Fear is greedy. Fear will slowly steal real estate from your life if you let it. True fear, or a phobia if we want to call it that, is intense. We think about it while lying in bed at night and it can make us break out in a sweat on a cold, fall morning. Eventually, we start to rearrange our entire life based on how we can avoid encountering it. That is where the trouble starts…
To back up just a bit, it can be interesting to understand what exactly is going on when we develop a phobia to something. It’s basically a primitive system gone haywire. Say one day 150,000 years ago, I am walking along and see a stick lying in the road. Playfully, I decide to jump on it and break it. That’s when I realize that’s no stick. I barely avoid being bitten by a venomous snake.
That experience is going to change me forever. It’s as though the amygdala, which is the part of my brain responsible for processing fear, says,“Ok, that’s the last time that will happen! I didn’t have my guard up and it almost cost us, but no more because I’m on it. I may mistake a few sticks for snakes moving forward and I may over-react when I see or even think about a snake, but one thing is for sure — we will never be put in a situation like that again!”
That system has kept us alive since the first humans climbed down from the trees. It’s the main reason that I am sitting here writing this and that you are reading it. It’s been our biggest ally through human civilization and nowadays it can be more hindrance than help. That’s because most of us, thankfully, don’t have the same physical threats that we once did. We are safe much more often than we used to be. Yet, the amygdala is still working double-time, doing its job, trying to keep us safe.
When a deep fear sets in, we do the logical thing. We avoid. That’s when the prison bars start to come up. When we avoid the object that we fear, it’s like pumping steroids into that phobic reaction. Think about someone who is afraid of elevators. There she is, staring at the elevator, her heart pumping, her palms sweaty and her mind racing. She goes to take a step on and then stops. Instead, she backs up and chooses the stairs instead. Instantly, she feels relief because her brain is rewarding her for avoiding “danger.” It’s as though her brain says, “Whew, that was a close one, but we avoided the threat. Good job!” This mechanism is reinforcing and the next time she is faced with an elevator, it will be even harder for her to step on it. The problem is that elevators aren’t dangerous and having to avoid them all the time is a pain in the neck.
In order to stop sacrificing the long-term for short-term relief, we must be willing to approach our fears. There is a book that I read to my kids called Going on a Bear Hunt. In it, there is a line that is repeated over and over again:“You can’t go around it, you can’t go under it, gotta go through it.” That is the perfect description of how we have to address our fears. There is only one way to do it; you gotta go through it.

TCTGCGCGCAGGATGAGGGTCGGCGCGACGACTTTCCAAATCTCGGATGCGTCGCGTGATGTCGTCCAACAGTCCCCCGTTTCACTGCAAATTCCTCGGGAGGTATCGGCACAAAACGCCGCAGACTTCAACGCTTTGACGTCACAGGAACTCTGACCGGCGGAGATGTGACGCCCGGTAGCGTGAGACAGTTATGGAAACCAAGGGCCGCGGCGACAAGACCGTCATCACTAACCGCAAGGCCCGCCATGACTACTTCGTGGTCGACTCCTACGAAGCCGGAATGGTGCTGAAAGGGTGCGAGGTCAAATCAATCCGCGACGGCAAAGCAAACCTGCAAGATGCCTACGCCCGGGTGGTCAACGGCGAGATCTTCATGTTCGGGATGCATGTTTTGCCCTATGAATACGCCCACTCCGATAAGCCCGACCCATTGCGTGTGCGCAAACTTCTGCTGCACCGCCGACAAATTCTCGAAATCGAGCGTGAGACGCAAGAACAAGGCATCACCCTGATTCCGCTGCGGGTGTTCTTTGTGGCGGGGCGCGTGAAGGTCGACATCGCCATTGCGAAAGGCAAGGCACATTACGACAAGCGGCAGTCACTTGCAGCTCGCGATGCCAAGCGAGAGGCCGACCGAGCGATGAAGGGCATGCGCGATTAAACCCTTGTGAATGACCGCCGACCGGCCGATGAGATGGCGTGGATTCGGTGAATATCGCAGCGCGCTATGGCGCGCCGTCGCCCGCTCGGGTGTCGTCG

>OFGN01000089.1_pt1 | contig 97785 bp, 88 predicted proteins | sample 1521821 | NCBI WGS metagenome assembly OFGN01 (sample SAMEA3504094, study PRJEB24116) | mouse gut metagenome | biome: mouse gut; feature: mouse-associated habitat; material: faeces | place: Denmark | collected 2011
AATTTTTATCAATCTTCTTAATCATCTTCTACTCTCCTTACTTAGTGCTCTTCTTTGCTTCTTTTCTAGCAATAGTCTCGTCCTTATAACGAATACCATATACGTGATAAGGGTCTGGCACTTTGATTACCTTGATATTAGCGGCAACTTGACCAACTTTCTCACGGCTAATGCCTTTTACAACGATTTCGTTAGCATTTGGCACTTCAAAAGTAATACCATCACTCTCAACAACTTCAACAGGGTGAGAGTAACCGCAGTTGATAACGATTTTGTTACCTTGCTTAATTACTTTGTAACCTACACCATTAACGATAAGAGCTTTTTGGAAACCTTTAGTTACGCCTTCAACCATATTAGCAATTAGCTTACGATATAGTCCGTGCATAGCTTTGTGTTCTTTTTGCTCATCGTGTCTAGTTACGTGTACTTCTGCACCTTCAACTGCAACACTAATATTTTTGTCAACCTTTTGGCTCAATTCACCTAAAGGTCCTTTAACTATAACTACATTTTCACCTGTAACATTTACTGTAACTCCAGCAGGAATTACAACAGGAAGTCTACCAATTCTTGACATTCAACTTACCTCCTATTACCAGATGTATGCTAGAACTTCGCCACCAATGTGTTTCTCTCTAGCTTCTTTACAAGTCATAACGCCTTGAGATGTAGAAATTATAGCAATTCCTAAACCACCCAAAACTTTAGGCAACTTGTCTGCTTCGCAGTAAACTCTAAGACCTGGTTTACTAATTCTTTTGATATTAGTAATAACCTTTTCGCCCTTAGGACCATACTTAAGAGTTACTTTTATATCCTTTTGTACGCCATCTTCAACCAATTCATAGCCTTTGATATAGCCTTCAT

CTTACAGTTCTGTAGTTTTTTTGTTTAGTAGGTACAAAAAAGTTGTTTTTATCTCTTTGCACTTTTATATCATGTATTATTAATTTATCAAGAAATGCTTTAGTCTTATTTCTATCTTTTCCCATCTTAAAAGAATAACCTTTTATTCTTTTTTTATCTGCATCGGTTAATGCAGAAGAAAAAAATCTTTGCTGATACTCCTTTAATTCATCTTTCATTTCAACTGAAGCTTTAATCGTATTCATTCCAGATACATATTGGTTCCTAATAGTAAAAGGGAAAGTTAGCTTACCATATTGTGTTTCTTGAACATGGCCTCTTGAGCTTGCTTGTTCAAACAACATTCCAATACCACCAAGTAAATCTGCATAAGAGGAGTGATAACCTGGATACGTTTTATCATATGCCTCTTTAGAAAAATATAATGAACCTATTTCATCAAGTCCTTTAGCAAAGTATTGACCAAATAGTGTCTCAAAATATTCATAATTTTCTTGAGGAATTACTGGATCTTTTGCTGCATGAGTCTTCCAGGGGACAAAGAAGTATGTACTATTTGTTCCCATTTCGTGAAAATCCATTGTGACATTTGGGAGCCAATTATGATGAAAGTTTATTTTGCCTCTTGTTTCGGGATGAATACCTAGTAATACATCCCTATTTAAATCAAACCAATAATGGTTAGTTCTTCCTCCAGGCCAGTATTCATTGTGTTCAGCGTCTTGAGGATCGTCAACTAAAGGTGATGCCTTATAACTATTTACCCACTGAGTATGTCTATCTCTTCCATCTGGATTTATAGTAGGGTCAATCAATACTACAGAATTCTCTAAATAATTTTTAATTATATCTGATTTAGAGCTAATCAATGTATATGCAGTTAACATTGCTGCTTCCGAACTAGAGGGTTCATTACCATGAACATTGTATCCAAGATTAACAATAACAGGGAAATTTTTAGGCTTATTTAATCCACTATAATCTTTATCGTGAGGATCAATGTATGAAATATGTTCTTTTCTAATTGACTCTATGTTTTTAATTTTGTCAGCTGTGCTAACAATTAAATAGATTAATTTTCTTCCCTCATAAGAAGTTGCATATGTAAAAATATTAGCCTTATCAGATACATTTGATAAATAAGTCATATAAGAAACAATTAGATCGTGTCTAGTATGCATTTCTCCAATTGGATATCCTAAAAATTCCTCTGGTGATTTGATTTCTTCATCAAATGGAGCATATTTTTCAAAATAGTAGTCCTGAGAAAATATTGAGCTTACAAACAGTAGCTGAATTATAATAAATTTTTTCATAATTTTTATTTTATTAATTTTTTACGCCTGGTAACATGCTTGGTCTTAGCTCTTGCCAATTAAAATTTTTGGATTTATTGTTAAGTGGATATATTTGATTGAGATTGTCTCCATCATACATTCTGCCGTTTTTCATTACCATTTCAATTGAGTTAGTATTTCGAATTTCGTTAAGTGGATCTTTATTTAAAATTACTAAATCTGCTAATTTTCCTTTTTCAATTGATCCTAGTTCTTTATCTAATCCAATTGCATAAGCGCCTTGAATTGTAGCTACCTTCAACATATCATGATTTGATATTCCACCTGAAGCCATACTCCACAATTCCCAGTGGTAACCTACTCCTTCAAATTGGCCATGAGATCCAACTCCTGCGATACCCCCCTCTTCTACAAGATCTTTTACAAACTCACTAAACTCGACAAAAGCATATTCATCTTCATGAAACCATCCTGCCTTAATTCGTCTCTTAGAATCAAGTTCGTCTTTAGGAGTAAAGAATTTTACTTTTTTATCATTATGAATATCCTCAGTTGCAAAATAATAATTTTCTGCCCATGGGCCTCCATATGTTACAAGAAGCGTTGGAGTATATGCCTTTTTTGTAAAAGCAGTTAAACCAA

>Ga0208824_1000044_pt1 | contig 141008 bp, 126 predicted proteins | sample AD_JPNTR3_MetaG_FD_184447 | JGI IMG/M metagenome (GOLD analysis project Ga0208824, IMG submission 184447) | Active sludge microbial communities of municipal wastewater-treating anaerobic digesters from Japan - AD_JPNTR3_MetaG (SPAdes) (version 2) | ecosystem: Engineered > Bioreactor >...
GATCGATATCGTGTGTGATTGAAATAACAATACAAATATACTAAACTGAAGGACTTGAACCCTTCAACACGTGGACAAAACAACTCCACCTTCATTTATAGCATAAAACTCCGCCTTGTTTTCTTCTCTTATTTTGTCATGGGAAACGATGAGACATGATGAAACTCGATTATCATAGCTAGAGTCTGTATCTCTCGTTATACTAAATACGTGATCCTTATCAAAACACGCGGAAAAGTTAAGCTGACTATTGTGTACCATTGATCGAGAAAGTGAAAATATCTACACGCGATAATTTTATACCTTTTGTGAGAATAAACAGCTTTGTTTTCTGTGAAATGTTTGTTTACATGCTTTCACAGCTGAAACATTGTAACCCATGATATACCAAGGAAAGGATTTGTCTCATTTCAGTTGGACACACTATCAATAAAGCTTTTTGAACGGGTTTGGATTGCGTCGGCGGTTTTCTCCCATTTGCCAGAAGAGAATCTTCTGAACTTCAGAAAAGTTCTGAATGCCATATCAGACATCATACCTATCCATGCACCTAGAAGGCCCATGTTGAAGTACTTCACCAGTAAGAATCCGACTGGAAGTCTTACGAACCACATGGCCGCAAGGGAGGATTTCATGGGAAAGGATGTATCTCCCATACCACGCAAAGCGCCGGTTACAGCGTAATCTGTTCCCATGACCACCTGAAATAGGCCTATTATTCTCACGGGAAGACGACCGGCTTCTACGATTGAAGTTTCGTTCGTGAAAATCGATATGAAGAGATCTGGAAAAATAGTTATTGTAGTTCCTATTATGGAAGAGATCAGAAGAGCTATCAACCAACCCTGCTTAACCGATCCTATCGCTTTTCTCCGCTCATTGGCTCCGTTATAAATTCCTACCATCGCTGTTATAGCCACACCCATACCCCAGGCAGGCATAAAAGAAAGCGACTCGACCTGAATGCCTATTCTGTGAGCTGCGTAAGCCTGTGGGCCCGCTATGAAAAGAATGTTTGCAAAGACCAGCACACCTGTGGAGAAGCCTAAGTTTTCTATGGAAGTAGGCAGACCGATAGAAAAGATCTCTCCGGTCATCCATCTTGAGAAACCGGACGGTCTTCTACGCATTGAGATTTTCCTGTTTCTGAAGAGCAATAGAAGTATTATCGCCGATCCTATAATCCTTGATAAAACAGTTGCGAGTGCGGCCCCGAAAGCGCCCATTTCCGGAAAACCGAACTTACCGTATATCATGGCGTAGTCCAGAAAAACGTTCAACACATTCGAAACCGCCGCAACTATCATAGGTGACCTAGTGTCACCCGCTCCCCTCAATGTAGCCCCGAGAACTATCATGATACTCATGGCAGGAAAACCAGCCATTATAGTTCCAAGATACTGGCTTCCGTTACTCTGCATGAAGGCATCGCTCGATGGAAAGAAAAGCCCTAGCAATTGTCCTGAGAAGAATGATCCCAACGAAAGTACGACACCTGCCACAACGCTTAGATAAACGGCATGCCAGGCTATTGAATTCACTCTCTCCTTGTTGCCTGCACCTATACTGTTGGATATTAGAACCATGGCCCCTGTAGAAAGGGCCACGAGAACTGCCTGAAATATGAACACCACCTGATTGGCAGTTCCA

Here are three tools that can help:
- Recognize the false alarms — Say you are sitting in your living room with your car parked on the street. Your car alarm starts going off and you glance up to see that there is no one there, no danger. You recognize that it is a false alarm and thus you don’t have to call the police or go screaming out of your house to run off an intruder. Yes, the noise is abrasive and you would rather it not be there, but you see it for what it is. You aren’t“tricked” by it. It’s the exact same mechanism when our bodies and minds are producing unpleasant emotions, thoughts and sensations to alert us of danger when in actuality there is none. We have to recognize these as false alarms and respond accordingly.
- Take Response-ability— By this, I mean your ability to respond to the fear. You cannot control the elevated heart beat, the sweaty palms or the racing mind. If you could, you would shut them off like a light switch and you wouldn’t need to read an article about fear. What you can control is how you respond to it. Do you recoil when unpleasant emotions, sensations and thoughts arise and exacerbate the “symptoms?” Or do you see them as the false alarm that they are and welcome them in the ring like you are Iron Mike Tyson in the early ’90s and they’ve shown up to get their whooping. Or, if you are the compassionate type, you could welcome them in like they are a scared, lost child showing up at your doorstep.
- Seek Out Opportunities— When we understand that that fear response is an opportunity to break free from our prison of fear as opposed to a justified reason to flee, we begin to understand that each feared situation is a gift. Assuming we really want to take back our life from fear, we actually WANT to be anxious. We want to seek out public speaking if it scares us to death. We want to work with a therapist if we are scared of snakes or needles. We want to go toward that which we fear as often as possible, equipped with tools that increase our chances of success. Because, remember, you gotta go through it.
This work requires courage and that courage is fed by your Why.
- Why do you want to be free?
- Why are you sick of this thing running your life?
- Why does the fear have to keep holding you back from making friends, advancing in your career or finding a significant other?
The answer is it doesn’t. If you are ready to break free, reach out to talk about how therapy can help.
You can reach me at firstname.lastname@example.org. Or feel free to text or call 804-210-7891. To learn more about my approach to therapy, visit www.richmondanxiety.com.